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Ari Melber

Ari Melber

Posted January 15, 2009 | 06:40 PM (EST)

Change.Gov's First Big Failure


Change.gov had its first big failure last week, though you might have missed it with all the bigger news happening around the world.

Any uproar from Obama supporters about the failure was quickly preempted, as it happens, by a constructive assist from a charter member of the MSM. I did a brief run-down of the events, which may already be familiar to avid Huffpo readers, for the "Noted" section of next week's Nation magazine:

Robert Gibbs, Obama's chief spokesman and a seasoned press operative, knows how to maneuver around prickly issues. So when the most popular question on Change.gov asked whether Obama would appoint a special prosecutor to "independently investigate the gravest crimes of the Bush administration, including torture and warrantless wiretapping"--besting 76,000 other questions submitted in recent weeks by citizens--Gibbs simply ignored it. Instead, he recorded a YouTube video tackling other popular questions. Then Obama aides posted a note on January 9 inaccurately categorizing the special prosecutor question as "previously answered." That gambit was the first obvious failure at Change.gov, Obama's admirable attempt to create a portal for more open and transparent government.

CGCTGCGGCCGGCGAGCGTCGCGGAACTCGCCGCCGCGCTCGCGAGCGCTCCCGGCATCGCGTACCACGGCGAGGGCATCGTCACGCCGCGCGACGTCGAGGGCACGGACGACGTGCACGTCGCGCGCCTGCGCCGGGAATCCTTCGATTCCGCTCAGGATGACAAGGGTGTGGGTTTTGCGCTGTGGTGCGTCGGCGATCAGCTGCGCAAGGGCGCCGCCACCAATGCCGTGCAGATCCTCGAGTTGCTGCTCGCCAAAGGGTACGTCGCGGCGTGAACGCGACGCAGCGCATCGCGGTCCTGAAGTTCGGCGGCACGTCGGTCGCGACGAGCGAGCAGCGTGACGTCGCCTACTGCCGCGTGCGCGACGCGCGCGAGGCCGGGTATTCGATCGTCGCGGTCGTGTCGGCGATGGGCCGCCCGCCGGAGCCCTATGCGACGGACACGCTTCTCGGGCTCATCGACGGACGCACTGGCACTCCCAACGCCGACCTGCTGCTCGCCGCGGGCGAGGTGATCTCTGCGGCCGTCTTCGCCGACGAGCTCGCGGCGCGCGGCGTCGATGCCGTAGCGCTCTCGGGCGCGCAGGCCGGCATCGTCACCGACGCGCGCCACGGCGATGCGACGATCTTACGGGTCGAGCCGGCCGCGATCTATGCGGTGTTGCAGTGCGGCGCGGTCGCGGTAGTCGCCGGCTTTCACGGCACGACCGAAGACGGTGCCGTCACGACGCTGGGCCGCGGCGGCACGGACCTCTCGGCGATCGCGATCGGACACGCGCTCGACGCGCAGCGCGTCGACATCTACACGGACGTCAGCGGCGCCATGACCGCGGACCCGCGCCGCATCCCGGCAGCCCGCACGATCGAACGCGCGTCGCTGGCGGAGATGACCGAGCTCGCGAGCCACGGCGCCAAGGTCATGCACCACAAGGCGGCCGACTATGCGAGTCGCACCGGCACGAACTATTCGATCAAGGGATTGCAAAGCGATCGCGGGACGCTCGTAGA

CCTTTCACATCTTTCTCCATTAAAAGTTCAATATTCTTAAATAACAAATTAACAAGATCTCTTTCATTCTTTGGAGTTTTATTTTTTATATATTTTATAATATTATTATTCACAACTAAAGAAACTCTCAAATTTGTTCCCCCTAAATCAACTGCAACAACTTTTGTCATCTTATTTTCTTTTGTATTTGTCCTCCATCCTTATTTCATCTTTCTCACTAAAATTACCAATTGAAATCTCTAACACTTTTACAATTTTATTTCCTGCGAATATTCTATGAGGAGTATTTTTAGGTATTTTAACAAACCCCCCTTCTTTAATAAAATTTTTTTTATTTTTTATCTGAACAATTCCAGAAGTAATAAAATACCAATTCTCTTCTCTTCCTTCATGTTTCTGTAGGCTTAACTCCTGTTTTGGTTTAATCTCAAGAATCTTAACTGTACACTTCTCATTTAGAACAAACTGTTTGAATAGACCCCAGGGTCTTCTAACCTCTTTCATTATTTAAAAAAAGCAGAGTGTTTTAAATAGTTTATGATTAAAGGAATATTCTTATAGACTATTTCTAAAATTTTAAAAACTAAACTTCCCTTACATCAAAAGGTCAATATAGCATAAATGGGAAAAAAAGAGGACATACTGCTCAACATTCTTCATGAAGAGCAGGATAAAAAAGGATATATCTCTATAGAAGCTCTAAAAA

It is striking that Obama's aides, who helped win the election by harnessing new media, believed they could just spin away from their online interlocutors. Instead, the move backfired immediately. Bob Fertik, the activist who submitted the question, campaigned for it; and progressive websites, including thenation.com, blasted the dodge. Within a day, MSNBC's Keith Olbermann picked up the story. A day later, Obama was compelled to answer the question in an interview with ABC's George Stephanopoulos, who quoted it and pressed Obama with two follow-ups. Obama's answer, which prioritized moving "forward" but did not rule out a special prosecutor, made the front page of the January 12 New York Times.

By blatantly ducking a tough question, Gibbs set off a reaction that forced Obama to answer it. With transparent government and vigilant reporting, important questions can actually trickle up.